[Editor’s note: this story has been updated and corrected to reflect the fact that the Lawyers’ Committee for Civil Rights Under Law will be intervening on behalf of its clients in the existing litigation surrounding the Silent Sam settlement and not filing a new lawsuit.]
A national civil rights group will intervene on behalf of its clients in the lawsuit that led to the controversial settlement in which the UNC System handed over $2.5 million to the Sons of Confederate Veterans – along with the polarizing ”Silent Sam” statue. 
The Lawyers’ Committee for Civil Rights Under Law  has been talking with potential student and faculty litigants, the group’s executive director said in an interview with Policy Watch Tuesday. They plan to intervene this week. Click here  to read a letter the group delivered to counsel for UNC today.
“In our view, the Sons of Confederate Veterans has perpetrated a fraud upon the court,” said Kristen Clarke, president and executive director of the committee. “They have made false representations to the court about their standing, about their ownership interest in the monument. It is clear this settlement agreement was one negotiated before the filing of the suit and a letter from SCV’s leader  makes it clear they knew they lacked standing and had no jurisdiction to present this matter to the court.”
Student and faculty groups at UNC-Chapel Hill fiercely oppose the settlement , suggesting legal action may be imminent. Several members of the full Board of Governors also oppose the deal, according to members who spoke to Policy Watch in recent days. Those members requested not to be identified in order to discuss closed session deliberations of the board.
Last week, the UNC-Chapel Hill Campus Safety Commission and the UNC-Chapel Hill Faculty Council  issued statements condemning the settlement. That followed strong statements against it from the campus’ undergraduate student government , the UNC Black Congress and Black Student Movement. The latter organization convened a mass protest on campus  and are calling for alumni to stop donations to the university.
“We are gravely concerned about the settlement put in place here and the $2.5 million extracted from the university that is money diverted away from things that could be helping students,” Clarke said.
A legal challenge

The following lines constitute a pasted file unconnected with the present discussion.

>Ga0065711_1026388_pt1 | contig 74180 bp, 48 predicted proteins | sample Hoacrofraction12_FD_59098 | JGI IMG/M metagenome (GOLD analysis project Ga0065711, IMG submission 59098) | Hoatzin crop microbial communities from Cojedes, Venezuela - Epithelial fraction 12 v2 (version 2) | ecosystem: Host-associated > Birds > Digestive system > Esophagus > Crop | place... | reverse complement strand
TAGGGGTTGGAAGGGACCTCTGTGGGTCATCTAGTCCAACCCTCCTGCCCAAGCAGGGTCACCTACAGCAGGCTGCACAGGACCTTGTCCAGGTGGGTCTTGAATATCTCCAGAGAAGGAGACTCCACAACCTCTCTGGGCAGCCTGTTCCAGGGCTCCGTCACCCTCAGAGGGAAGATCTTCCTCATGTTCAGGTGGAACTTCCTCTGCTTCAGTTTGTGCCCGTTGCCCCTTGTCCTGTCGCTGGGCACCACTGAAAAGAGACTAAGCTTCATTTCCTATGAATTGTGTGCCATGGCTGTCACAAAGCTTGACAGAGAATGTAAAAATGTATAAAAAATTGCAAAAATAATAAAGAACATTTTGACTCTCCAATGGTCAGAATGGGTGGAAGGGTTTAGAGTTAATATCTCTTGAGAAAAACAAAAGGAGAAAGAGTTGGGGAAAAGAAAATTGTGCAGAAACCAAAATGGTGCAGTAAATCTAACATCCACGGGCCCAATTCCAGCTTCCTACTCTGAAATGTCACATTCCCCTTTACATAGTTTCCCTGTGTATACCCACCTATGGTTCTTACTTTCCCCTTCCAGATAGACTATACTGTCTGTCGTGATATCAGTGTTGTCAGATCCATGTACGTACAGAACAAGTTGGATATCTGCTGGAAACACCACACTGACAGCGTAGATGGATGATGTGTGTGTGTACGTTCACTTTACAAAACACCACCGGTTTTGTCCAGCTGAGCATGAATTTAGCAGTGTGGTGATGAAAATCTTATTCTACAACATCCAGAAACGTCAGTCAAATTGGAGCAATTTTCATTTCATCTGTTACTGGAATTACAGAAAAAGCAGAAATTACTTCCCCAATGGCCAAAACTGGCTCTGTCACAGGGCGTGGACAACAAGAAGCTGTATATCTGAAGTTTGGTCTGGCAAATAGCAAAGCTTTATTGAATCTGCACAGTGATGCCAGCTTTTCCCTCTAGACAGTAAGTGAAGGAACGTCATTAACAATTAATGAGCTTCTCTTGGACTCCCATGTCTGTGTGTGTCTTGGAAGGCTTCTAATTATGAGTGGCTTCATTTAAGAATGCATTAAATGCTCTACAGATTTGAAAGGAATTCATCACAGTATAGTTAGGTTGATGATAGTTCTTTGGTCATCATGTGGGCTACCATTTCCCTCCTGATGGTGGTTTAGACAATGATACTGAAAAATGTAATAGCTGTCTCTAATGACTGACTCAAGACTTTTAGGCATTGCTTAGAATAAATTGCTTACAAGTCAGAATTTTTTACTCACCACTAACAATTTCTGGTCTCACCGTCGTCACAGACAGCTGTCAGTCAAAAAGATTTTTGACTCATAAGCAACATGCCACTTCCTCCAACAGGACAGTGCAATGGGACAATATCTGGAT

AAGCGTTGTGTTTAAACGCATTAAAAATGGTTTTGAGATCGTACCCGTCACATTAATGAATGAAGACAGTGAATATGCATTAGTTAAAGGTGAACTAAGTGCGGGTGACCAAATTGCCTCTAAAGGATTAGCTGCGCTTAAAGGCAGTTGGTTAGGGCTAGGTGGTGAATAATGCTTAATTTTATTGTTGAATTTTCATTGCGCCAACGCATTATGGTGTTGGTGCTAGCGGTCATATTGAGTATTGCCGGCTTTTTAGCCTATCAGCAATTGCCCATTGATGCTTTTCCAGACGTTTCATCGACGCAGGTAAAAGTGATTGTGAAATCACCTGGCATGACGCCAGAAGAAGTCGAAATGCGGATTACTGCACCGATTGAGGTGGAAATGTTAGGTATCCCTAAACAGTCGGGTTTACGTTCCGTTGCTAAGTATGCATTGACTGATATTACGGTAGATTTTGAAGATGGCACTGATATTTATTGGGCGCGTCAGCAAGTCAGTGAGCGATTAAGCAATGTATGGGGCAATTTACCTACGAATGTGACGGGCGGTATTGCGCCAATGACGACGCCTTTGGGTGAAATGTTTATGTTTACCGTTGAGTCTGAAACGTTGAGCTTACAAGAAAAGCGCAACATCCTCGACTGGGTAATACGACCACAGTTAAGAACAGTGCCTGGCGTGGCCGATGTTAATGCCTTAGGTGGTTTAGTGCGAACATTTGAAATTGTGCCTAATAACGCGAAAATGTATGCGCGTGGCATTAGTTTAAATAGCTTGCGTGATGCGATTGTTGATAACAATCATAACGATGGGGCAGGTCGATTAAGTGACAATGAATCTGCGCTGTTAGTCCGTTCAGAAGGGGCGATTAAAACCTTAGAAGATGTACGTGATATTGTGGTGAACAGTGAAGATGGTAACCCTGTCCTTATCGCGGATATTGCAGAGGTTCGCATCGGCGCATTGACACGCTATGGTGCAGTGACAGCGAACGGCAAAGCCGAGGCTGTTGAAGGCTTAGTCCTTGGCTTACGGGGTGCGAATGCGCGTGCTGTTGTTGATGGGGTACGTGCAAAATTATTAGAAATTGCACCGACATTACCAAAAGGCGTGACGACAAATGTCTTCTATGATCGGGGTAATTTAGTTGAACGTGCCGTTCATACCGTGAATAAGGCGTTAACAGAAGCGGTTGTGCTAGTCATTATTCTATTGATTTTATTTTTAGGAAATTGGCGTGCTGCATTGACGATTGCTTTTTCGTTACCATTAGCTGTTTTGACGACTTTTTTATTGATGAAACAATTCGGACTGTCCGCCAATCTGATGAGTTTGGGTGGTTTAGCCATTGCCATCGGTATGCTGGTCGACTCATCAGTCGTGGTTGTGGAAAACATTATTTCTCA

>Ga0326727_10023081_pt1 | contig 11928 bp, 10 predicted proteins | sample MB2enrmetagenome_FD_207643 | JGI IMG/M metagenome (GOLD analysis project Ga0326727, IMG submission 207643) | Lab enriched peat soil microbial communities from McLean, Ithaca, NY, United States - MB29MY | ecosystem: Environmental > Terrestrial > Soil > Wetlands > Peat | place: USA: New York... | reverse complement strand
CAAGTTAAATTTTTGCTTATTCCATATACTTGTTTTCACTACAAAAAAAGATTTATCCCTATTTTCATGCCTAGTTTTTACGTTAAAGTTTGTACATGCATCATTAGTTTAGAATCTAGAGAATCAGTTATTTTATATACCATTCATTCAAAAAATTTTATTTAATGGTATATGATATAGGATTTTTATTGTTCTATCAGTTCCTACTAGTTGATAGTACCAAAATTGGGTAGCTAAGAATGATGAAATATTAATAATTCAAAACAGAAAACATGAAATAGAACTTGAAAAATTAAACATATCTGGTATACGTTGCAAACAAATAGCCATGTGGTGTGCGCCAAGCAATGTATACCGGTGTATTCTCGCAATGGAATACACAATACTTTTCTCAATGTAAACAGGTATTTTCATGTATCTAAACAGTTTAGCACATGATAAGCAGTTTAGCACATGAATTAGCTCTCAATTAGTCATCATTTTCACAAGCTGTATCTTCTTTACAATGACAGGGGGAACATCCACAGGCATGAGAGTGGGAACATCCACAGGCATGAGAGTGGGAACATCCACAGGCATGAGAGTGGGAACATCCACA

Almost immediately after the settlement was announced, legal experts – including a number of UNC-Chapel Hill School of Law faculty – began questioning its logic and legal soundness.
“The settlement agreement is just shockingly off-base in the basic legal foundation,” said Eric Muller, the Dan K. Moore Distinguished Professor of Law in Jurisprudence and Ethics at the UNC-Chapel Hill. 
“The basic legal theory that it rests on is fanciful,” Muller said.
The Sons of Confederate Veterans’ legal argument  holds that when the statue was erected in 1913, a leader of the United Daughters of the Confederacy – which had helped in the campaign to fund and erect the monument – said that the monument would stand “forever.”
When protesters tore the statue down and former UNC-Chapel Hill Chancellor Carol Folt ordered its base removed from campus, the group asserts, it ceased to stand “forever.” Therefore, ownership reverted to the United Daughters of the Confederacy. The group has transferred its rights to the Sons of the Confederacy, therefore giving the group standing to sue for ownership.
“The fact that someone said that one word – ‘forever’ – is simply not a valid legal argument,” Muller said. “If this was a real lawsuit, if this wasn’t a made-up lawsuit to accomplish a goal, UNC would win in an instant. That’s if it was even heard, if the group was found to have any standing at all.”
In fact, as Clarke points out, NC Sons of Confederate Veterans leader Kevin Stone wrote in an email to his group members  that the group and its lawyers did not believe they had standing. To get around that, Stone wrote, the group spent months negotiating a settlement with board members and state lawmakers.
Also, a full vote of the UNC Board of Governors was never taken. Instead, the board’s standing committee on University Governance  met and approved the settlement terms on the morning of Nov. 27 – the day before Thanksgiving. Only then was the suit filed, the settlement agreement approved by a judge and the deal publicly announced – all on the same day.
At least three board members now say they believe the committee was not given all of the information related to the settlement, saying that members were “strongly urged” to accept the settlement and end the controversy. Those members said they also believe the settlement should have been discussed with the full board.